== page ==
Developing chemotherapy resistant cell lines can help to identify markers of resistance. Instead of using a panel of highly heterogeneous cell lines, we assumed that truly robust and convergent pattern of resistance can be identified in multiple parallel engineered derivatives of only a few parental cell lines. Parallel cell populations were initiated for two breast cancer cell lines (MDA-MB-231 and MCF-7) and these were treated independently for 18 months with doxorubicin or paclitaxel. IC50 values against 4 chemotherapy agents were determined to measure cross-resistance. Chromosomal instability and karyotypic changes were determined by cytogenetics. TaqMan RT-PCR measurements were performed for resistance-candidate genes. Pgp activity was measured by FACS. All together 16 doxorubicin- and 13 paclitaxel-treated cell lines were developed showing 2-46 fold and 3-28 fold increase in resistance, respectively. The RT-PCR and FACS analyses confirmed changes in tubulin isofom composition, TOP2A and MVP expression and activity of transport pumps (ABCB1, ABCG2). Cytogenetics showed less chromosomes but more structural aberrations in the resistant cells. We surpassed previous studies by parallel developing a massive number of cell lines to investigate chemoresistance. While the heterogeneity caused evolution of multiple resistant clones with different resistance characteristics, the activation of only a few mechanisms were sufficient in one cell line to achieve resistance.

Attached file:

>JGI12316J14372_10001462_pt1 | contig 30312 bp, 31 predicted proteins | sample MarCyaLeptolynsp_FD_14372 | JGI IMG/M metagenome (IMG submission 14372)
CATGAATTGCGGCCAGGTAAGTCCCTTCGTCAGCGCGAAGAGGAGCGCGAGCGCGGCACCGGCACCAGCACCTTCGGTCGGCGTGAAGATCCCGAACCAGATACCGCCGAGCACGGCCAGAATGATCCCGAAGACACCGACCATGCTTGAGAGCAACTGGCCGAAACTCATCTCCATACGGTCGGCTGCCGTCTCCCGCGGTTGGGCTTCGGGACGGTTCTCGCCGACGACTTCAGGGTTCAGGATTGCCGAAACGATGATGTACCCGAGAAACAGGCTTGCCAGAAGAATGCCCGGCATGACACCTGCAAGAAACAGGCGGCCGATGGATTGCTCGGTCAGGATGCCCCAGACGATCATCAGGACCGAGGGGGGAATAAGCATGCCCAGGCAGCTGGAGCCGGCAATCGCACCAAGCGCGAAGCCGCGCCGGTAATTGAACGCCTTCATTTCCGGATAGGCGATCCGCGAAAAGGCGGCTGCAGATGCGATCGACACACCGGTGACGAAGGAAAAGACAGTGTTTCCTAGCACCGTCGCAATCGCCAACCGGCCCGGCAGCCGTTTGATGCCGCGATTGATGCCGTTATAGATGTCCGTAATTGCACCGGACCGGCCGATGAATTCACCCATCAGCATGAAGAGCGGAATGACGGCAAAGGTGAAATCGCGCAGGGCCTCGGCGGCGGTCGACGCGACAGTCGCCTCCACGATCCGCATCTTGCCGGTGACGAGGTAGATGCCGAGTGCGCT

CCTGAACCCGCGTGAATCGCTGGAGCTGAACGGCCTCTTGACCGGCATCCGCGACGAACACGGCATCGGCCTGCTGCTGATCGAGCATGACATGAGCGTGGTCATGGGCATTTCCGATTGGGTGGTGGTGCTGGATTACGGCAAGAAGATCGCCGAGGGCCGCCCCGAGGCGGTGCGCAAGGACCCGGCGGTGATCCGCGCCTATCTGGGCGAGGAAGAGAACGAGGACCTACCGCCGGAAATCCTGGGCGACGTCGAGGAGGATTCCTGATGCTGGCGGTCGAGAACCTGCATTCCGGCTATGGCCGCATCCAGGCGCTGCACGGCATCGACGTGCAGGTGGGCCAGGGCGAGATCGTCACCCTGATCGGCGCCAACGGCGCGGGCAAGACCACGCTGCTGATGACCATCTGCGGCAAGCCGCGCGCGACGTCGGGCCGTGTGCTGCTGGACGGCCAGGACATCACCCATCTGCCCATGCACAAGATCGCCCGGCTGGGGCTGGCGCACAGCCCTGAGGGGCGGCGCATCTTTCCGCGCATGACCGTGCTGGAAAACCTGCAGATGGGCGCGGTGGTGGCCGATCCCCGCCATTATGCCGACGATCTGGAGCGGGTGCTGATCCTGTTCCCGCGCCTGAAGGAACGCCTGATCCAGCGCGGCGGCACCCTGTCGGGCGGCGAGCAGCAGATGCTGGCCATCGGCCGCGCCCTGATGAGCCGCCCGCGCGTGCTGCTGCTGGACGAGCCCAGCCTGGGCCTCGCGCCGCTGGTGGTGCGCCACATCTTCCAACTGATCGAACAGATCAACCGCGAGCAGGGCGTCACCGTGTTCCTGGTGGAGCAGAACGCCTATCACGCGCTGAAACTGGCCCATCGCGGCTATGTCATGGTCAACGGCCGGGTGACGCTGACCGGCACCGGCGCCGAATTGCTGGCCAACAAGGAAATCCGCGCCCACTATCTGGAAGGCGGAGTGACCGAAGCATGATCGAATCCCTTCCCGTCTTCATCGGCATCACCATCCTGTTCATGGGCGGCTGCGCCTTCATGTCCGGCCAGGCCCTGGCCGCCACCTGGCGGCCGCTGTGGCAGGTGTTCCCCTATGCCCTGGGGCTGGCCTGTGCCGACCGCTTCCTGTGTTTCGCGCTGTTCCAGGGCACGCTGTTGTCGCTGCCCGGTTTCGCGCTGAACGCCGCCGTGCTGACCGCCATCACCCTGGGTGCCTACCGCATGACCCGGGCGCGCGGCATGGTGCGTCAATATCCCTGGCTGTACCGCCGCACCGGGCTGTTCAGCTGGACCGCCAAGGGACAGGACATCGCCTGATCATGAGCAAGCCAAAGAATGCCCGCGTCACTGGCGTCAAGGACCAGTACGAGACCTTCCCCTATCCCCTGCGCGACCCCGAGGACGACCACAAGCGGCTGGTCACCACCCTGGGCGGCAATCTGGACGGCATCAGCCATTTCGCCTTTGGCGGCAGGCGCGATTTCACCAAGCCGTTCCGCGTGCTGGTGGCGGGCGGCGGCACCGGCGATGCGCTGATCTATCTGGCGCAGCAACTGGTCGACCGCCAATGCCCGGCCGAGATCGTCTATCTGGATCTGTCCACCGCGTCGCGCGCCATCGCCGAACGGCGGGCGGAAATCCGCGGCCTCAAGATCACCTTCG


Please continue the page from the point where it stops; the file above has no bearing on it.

Estrogens exert anti-inflammatory and neuroprotective effects in the brain mainly via estrogen receptors α (ERα) and β (ERβ). These receptors are members of the nuclear receptor superfamily of ligand-dependent transcription factors. This study was aimed at the elucidation of the effects of ERα and ERβ agonists on the expression of neuroinflammatory genes in the frontal cortex of aging female rats. To identify estrogen-responsive immunity/inflammation genes, we treated middle-aged, ovariectomized rats with 17β-estradiol (E2), ERα agonist 16α-lactone-estradiol (16α-LE2) and ERβ agonist diarylpropionitrile (DPN), or vehicle by Alzet minipump delivery for 29 days. Then we compared the transcriptomes of the frontal cortex of estrogen-deprived versus ER agonist-treated animals using Affymetrix Rat230 2.0 expression arrays and TaqMan-based quantitative real-time PCR. Microarray and PCR data were evaluated by using Bioconductor packages and the RealTime StatMiner software, respectively. Microarray analysis revealed the transcriptional regulation of 21 immunity/inflammation genes by 16α-LE2. The subsequent comparative real-time PCR study analyzed the isotype specific effects of ER agonists on neuroinflammatory genes of primarily glial origin. E2 regulated the expression of sixteen genes, including down-regulation of complement C3 and C4b, Ccl2, Tgfb1, macrophage expressed gene Mpeg1, RT1-Aw2, Cx3cr1, Fcgr2b, Cd11b, Tlr4 and Tlr9, and up-regulation of defensin Np4 and RatNP-3b, IgG-2a, Il6 and ER gene Esr1. Similar to E2, both 16α-LE2 and DPN evoked up-regulation of defensins, IgG-2a and Il6, and down-regulation of C3 and its receptor Cd11b, Ccl2, RT1-Aw2 and Fcgr2b. These findings provide evidence that E2, 16α-LE2 and DPN modulate the expression of neuroinflammatory genes in the frontal cortex of middle-aged female rats via both ERα and ERβ. We propose that ERβ is a promising target to suppress regulatory functions of glial cells in the E2-deprived female brain and in various neuroinflammatory diseases.